Now that iOS 4.1 is out for my iPhone 4, I loaded it up to try the feature I was most looking forward to: [HDR photos](http://www.apple.com/iphone/features/camera.html). HDR stands for [High Dynamic Range](http://en.wikipedia.org/wiki/High_dynamic_range_imaging), and is a way to get a photo where neither the shadowy areas or the bright areas are overexposed. It can also be used or “abused” to commit crimes against good taste. I’ve been using two iPhone HDR apps for a while, [Pro HDR](http://itunes.apple.com/us/app/pro-hdr/id347104281?mt=8) and [TrueHDR](http://itunes.apple.com/us/app/truehdr/id340741871?mt=8), and now that Apple’s thrown its hat in the ring, it’s time for a comparison.
Here are the examples, and below them, my thoughts. The following photo was taken in my driveway last night (sunsets are generally good fodder for HDR photos). The four shots are, in order:
1. The original “non HDR” photo that iOS 4.1 optionally saves when you take an HDR shot.
2. The Apple iOS 4.1 HDR photo
3. The Pro HDR photo, taken in “Auto HDR” mode
4. The TrueHDR photo, taken using “Take Pictures” mode.
All photos are unretouched, uploaded at full resolution (available on my Flickr – click to embiggen) directly from my iPhone 4.
###Original iPhone 4 Non-HDR Photo
* __The Good__: Fast, easy, and simple. Colors captured pretty well.
* __The Bad__: Shadows and dark areas underexposed. Could have touched the dark areas to get them exposed correctly, but then the sky would be overexposed and blown out. Hence the need for HDR.
* __The Verdict__: The iPhone 4 still has an amazing camera with great saturation and color. Unless you really need HDR to make a photo better, this is all you need.
###Apple iOS 4.1 HDR Photo
* __The Good__: Fast and subtle. Takes three exposures (instead of two, like Pro HDR and TrueHDR), and takes them near instantaneously (within two seconds or so). It’s still possible to get motion blur/ghosting, but it’s an order of magnitude faster than the other apps. Seems to go for realism rather than the over the top “ZOMG HDR!!1!” look. Free (if you have a device that can run iOS 4.1).
* __The Bad__: Subtle. May not give as much of that “HDR” effect you’re looking for. Colors aren’t as bright, and the image can appear a little washed out. Dark areas are still really dark (compare the grass and balloons on the left side).
* __The Verdict__: An great capability added to an already amazing camera. Will make a lot of photos better for almost no effort at all.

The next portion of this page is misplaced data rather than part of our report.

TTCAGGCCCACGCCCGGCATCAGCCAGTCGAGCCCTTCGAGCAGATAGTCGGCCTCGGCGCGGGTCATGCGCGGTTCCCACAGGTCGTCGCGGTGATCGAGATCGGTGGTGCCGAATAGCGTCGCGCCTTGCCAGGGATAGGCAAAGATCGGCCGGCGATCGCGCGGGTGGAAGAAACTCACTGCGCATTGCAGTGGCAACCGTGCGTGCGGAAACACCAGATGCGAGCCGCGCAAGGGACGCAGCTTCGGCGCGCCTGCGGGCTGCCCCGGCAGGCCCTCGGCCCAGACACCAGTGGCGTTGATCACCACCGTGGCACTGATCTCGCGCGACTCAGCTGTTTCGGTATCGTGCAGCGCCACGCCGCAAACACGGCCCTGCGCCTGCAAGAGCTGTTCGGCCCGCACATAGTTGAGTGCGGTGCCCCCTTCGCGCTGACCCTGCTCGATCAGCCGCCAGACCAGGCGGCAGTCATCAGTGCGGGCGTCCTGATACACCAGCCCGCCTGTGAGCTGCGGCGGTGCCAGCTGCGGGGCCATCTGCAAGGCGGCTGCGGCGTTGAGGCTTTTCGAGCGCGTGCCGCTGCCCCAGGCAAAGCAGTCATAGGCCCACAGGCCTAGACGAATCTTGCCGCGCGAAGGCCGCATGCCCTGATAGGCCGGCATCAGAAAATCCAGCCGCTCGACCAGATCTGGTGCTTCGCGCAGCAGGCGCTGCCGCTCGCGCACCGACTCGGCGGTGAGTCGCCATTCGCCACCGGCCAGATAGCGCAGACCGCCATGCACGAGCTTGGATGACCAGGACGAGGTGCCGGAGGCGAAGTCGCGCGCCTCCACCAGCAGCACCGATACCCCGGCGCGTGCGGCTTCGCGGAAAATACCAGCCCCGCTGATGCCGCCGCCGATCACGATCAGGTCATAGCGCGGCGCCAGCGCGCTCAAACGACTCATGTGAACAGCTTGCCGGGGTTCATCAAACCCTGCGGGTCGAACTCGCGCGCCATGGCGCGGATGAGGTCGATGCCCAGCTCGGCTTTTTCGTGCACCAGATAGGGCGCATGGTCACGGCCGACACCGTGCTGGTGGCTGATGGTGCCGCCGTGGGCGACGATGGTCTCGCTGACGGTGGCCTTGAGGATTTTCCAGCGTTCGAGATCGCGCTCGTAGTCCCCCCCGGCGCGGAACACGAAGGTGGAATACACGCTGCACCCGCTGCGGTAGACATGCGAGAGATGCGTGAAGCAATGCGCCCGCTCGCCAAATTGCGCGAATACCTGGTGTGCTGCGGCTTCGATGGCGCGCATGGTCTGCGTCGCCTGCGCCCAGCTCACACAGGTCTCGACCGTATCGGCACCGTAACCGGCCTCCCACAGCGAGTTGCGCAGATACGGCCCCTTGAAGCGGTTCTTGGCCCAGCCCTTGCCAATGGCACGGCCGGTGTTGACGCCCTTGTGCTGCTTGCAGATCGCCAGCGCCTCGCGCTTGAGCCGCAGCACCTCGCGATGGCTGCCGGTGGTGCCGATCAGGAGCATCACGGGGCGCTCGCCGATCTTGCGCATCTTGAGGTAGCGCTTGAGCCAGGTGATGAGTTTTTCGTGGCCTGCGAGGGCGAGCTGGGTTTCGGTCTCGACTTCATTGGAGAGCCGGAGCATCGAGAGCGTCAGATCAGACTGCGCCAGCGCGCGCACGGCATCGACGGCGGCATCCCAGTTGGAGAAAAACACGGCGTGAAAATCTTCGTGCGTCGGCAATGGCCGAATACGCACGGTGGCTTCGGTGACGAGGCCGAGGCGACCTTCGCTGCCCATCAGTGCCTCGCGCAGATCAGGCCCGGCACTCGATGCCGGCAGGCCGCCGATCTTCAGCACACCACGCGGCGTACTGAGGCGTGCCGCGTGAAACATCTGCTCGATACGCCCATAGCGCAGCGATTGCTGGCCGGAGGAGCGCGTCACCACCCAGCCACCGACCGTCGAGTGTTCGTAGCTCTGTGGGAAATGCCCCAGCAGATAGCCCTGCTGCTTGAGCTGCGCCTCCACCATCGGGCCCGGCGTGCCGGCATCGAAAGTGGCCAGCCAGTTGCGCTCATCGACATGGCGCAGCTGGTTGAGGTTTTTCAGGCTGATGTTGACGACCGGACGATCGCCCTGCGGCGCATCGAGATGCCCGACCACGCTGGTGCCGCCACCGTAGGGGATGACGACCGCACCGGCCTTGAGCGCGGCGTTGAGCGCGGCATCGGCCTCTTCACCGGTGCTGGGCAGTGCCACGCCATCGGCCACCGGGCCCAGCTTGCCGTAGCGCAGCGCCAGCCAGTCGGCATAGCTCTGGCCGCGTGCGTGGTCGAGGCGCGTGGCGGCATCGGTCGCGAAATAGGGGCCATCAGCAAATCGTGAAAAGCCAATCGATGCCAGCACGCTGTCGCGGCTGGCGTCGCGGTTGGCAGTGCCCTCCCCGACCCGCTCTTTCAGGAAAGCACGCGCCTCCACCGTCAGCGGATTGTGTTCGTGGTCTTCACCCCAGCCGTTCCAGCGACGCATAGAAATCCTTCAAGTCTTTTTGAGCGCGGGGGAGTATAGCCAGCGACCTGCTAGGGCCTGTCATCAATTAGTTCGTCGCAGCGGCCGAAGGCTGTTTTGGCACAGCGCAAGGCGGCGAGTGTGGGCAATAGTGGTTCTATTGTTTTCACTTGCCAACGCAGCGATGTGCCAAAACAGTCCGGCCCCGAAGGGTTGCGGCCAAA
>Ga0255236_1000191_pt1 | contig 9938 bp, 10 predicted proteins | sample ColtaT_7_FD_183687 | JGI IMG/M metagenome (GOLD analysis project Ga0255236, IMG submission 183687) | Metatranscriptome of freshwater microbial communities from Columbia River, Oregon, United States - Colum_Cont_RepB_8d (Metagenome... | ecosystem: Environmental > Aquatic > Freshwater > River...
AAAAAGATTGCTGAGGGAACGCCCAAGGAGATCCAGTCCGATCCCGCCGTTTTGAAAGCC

###Pro HDR Photo, “Auto HDR” Mode
* __The Good__: Auto Mode evaluates the scene, decides which bright and dark spots to expose for, then takes the two photos. Manual mode (where you pick the bright and dark spots) still available. Nice slides to adjust contrast, saturation, etc. available after the merge is complete. Does a better job handling the extremes of bright and dark than the iOS 4.1 HDR mode. Colors are bright and not too “unreal”. Only $1.99.
* __The Bad__: Even Auto mode isn’t fast enough for moving subjects. A “halo” is sometimes visible where two areas blend together (see where the trees meet the sky on the right). Sometimes the colors just _go wrong_. Merging the photos takes a few seconds (longer than iOS 4.1, but not as long as TrueHDR).
* __The Verdict__: If you’re a photography nerd like me, iOS 4.1’s HDR mode probably won’t be enough to scratch your itch. Pro HDR is a great tool for the virtual camera bag, and I recommend it without hesitation. If iOS 4.1 had never added HDR, I’d still recommend Pro HDR for taking cool HDR shots on your iPhone.
###TrueHDR Photo, “Take Pictures” Mode
* __The Good__: Often more subtle and realistic than Pro HDR (see the balloons and grass on the left side). Doesn’t exhibit the “halo” effect as much. Does what it says on the tin. A little birdie tells me that an “auto” mode might be coming in a future update. Only $1.99.
* __The Bad__: Slowest of the three to process/merge the two photos. No adjustment sliders for contrast, saturation, etc. Colors don’t “pop” as much as Pro HDR. Sometimes the colors just _go wrong_.
* __The Verdict__: Still a great HDR app, and future improvements could move it right into parity with Pro HDR.
What I’ve written is based on these four photos, plus the experience I’ve had using both Pro HDR and True HDR for a couple of months in various situations. The differences between those two apps are small, and sometimes performs better in one situation than another, with the opposite occurring under different conditions.
In the end, if you’re an iPhone photography geek like me, you’ll want to use the built in iOS 4.1 HDR function _and_ one of the third party apps. Which one to choose is a tough call, though. If it came down to it, I’d say get Pro HDR. But software updates can change the landscape quickly, and TrueHDR is a great app, too. You won’t go wrong with either of them.